Hundreds of people lined the docks near Tokyo to see a sophisticated Japanese destroyer begin its historic mission to support the U.S. led war on terrorism. This deployment puts Japan into uncharted waters in the post-World War II era.
The rising sun flag of Japan's navy fluttered on the Kirishima, an Aegis destroyer, as it left the port of Yokosuka for the Indian Ocean. Hundreds of people were there to see it off. Ultranationalists cheered while leftists protested, arguing that the destroyer's dispatch could lead to a violation of Japan's pacifist Constitution. Family members cried and waved at the 250-member crew.
The ship is equipped with the Aegis computerized radar command system, which can track and shoot down several aerial targets at once.
Japan last month extended by six months its non-combat support in the Indian Ocean for the U.S. anti-terrorism campaign in Afghanistan, but stopped short of sending an Aegis destroyer. However, after a visit to Tokyo by U.S. Deputy Secretary of State Richard Armitage, the government decided to beef up its military presence in the region.
Chief Cabinet Secretary Yasuo Fukuda said he hopes the country will support the mission. Mr. Fukuda told reporters he wants the public's understanding of the controversial issue because the country's Maritime Self-Defense Force, as Japan calls its navy, is going to work for the international good.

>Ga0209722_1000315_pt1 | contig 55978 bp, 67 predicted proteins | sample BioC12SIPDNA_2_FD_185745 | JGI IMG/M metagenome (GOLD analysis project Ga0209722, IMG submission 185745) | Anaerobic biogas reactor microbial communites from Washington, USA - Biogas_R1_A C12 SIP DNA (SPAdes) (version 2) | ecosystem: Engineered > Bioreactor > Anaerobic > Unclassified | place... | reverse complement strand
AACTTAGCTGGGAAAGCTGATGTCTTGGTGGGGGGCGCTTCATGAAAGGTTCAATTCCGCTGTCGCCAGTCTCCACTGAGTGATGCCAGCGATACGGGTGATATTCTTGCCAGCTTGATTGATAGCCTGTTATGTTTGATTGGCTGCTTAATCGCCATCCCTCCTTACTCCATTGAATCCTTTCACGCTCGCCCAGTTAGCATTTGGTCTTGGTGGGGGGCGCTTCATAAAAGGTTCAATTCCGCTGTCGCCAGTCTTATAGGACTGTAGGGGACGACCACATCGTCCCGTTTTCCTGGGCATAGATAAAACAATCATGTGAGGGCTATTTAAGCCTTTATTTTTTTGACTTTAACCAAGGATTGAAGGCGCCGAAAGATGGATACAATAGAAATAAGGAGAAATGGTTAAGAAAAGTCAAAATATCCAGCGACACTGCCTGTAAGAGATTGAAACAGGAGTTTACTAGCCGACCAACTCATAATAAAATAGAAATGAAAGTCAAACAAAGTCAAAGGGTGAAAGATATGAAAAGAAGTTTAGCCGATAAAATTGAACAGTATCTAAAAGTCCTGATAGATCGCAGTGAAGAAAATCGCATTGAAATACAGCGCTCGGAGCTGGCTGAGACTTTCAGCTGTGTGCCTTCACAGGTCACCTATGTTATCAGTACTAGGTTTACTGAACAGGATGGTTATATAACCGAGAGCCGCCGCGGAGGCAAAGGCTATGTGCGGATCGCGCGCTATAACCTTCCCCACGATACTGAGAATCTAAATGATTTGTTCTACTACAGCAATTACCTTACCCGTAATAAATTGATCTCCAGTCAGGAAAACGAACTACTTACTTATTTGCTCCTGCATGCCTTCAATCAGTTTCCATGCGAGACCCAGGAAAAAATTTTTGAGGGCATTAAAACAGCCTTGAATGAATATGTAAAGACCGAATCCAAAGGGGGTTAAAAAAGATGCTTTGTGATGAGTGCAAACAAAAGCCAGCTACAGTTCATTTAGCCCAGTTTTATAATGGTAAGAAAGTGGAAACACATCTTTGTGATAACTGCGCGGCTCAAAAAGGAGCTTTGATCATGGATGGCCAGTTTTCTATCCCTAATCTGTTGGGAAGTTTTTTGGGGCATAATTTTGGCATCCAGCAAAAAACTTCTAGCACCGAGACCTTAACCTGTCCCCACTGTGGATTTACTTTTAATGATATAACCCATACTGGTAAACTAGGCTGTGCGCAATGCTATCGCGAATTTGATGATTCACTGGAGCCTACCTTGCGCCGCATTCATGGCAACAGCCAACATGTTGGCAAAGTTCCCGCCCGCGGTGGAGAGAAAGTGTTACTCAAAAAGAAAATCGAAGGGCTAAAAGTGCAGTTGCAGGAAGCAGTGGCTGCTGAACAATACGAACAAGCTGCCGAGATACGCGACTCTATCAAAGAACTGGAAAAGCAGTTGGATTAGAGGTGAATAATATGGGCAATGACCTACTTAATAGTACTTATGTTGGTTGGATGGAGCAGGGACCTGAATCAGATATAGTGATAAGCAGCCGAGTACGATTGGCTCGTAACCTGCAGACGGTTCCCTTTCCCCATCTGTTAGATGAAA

Since the end of World War II, Japan's Constitution has barred it from waging war except in self-defense. Because of the Constitution, Tokyo has limited its participation in the war on terrorism and other conflicts to support roles, such as sending logistics ships or medical teams.
The deployment of the high-technology Kirishima has raised some fears that it could be drawn into fighting, particularly if the United States attacks Iraq. Washington threatens to use force against Iraq if Baghdad does not fully comply with United Nations resolutions demanding it disarm.
Prime Minister Junichiro Koizumi says the Krishima and other ships merely provide support for the international campaign against terrorism and will not take part in any attack against Iraq. Opposition politicians are skeptical. They warn that if the destroyer directly assists the United States in waging war, it would violate Japan's Constitution.